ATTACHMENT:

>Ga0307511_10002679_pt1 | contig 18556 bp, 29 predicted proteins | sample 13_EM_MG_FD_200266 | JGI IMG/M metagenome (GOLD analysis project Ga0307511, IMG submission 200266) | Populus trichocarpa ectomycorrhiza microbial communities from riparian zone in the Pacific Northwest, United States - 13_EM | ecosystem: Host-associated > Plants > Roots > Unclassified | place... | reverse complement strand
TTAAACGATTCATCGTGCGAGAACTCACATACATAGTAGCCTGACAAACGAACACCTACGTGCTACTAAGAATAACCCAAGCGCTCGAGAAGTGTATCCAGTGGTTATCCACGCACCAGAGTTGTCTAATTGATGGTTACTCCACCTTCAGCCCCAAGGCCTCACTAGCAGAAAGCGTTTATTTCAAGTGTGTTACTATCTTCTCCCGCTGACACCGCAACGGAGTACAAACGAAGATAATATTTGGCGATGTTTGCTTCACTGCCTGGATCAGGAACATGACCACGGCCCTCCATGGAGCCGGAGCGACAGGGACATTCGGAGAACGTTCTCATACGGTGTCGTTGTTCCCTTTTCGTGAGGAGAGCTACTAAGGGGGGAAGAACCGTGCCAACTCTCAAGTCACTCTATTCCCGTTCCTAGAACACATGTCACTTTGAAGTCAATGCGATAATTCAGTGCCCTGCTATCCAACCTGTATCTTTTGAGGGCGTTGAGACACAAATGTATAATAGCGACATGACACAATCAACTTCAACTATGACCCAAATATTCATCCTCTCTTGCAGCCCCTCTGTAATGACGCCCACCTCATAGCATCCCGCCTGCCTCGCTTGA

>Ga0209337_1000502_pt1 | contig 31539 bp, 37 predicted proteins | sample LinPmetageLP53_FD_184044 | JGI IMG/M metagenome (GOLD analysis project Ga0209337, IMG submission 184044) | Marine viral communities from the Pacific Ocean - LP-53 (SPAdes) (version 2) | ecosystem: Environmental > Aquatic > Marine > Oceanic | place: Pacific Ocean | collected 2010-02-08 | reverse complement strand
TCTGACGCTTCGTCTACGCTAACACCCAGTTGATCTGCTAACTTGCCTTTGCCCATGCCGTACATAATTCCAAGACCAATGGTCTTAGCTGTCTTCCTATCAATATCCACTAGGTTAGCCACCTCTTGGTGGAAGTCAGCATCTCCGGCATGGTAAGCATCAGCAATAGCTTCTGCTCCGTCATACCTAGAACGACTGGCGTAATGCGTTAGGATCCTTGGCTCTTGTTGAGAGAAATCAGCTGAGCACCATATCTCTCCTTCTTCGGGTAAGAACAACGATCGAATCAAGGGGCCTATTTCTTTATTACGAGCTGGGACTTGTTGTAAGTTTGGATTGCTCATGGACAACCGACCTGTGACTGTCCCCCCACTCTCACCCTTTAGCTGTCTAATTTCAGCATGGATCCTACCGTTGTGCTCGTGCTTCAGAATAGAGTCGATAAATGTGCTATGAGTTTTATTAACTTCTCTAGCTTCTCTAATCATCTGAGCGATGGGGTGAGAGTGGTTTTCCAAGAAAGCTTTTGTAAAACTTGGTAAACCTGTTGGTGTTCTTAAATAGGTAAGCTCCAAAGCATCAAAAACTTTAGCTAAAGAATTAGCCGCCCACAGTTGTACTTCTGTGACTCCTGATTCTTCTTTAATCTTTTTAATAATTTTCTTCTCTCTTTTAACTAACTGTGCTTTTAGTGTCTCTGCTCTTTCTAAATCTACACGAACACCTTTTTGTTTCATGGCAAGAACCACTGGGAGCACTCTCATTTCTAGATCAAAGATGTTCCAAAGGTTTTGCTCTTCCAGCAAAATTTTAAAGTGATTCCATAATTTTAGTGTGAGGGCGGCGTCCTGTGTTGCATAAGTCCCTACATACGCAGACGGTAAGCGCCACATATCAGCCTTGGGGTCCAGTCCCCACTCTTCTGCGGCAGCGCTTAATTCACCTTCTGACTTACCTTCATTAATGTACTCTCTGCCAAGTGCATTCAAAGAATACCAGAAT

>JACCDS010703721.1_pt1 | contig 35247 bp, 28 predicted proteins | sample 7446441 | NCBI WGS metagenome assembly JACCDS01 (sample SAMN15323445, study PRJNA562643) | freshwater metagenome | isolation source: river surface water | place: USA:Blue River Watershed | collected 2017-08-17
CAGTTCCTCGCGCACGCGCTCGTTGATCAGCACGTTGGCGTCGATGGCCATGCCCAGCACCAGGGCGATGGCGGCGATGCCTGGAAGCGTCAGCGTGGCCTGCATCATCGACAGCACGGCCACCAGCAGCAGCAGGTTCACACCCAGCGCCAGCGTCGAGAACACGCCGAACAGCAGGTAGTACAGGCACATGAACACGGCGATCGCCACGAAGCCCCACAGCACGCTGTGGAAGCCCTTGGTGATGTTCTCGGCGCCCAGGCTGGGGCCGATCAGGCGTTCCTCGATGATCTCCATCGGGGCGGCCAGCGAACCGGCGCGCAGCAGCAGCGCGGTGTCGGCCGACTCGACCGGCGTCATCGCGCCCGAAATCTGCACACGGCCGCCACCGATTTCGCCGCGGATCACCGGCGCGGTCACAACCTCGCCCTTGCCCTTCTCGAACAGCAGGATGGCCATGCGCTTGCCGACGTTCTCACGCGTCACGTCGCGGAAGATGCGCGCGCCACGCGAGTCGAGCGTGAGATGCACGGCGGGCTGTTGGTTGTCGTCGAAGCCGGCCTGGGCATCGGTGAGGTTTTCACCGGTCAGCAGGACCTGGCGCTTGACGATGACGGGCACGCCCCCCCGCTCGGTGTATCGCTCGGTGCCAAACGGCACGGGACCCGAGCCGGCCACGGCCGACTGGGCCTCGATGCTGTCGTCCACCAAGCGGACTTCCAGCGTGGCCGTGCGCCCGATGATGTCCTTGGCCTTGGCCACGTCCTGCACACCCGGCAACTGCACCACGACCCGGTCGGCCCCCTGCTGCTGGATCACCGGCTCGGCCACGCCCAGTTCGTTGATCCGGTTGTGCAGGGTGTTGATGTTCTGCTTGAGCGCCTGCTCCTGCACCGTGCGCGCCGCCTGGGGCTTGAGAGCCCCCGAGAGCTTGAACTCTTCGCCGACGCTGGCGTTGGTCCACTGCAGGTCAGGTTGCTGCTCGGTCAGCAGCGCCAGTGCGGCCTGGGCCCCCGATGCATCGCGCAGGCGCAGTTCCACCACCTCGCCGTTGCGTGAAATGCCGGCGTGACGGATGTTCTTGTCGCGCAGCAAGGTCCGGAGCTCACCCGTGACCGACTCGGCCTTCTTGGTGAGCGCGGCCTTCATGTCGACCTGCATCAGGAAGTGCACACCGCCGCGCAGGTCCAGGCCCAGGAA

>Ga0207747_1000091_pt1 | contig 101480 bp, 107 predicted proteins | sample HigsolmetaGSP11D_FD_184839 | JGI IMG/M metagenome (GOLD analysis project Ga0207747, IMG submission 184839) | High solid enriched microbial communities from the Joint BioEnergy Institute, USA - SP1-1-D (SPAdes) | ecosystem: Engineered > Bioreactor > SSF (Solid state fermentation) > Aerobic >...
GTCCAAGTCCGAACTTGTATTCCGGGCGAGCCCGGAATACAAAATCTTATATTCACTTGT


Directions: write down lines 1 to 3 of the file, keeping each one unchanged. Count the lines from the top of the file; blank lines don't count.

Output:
>Ga0307511_10002679_pt1 | contig 18556 bp, 29 predicted proteins | sample 13_EM_MG_FD_200266 | JGI IMG/M metagenome (GOLD analysis project Ga0307511, IMG submission 200266) | Populus trichocarpa ectomycorrhiza microbial communities from riparian zone in the Pacific Northwest, United States - 13_EM | ecosystem: Host-associated > Plants > Roots > Unclassified | place... | reverse complement strand
TTAAACGATTCATCGTGCGAGAACTCACATACATAGTAGCCTGACAAACGAACACCTACGTGCTACTAAGAATAACCCAAGCGCTCGAGAAGTGTATCCAGTGGTTATCCACGCACCAGAGTTGTCTAATTGATGGTTACTCCACCTTCAGCCCCAAGGCCTCACTAGCAGAAAGCGTTTATTTCAAGTGTGTTACTATCTTCTCCCGCTGACACCGCAACGGAGTACAAACGAAGATAATATTTGGCGATGTTTGCTTCACTGCCTGGATCAGGAACATGACCACGGCCCTCCATGGAGCCGGAGCGACAGGGACATTCGGAGAACGTTCTCATACGGTGTCGTTGTTCCCTTTTCGTGAGGAGAGCTACTAAGGGGGGAAGAACCGTGCCAACTCTCAAGTCACTCTATTCCCGTTCCTAGAACACATGTCACTTTGAAGTCAATGCGATAATTCAGTGCCCTGCTATCCAACCTGTATCTTTTGAGGGCGTTGAGACACAAATGTATAATAGCGACATGACACAATCAACTTCAACTATGACCCAAATATTCATCCTCTCTTGCAGCCCCTCTGTAATGACGCCCACCTCATAGCATCCCGCCTGCCTCGCTTGA

>Ga0209337_1000502_pt1 | contig 31539 bp, 37 predicted proteins | sample LinPmetageLP53_FD_184044 | JGI IMG/M metagenome (GOLD analysis project Ga0209337, IMG submission 184044) | Marine viral communities from the Pacific Ocean - LP-53 (SPAdes) (version 2) | ecosystem: Environmental > Aquatic > Marine > Oceanic | place: Pacific Ocean | collected 2010-02-08 | reverse complement strand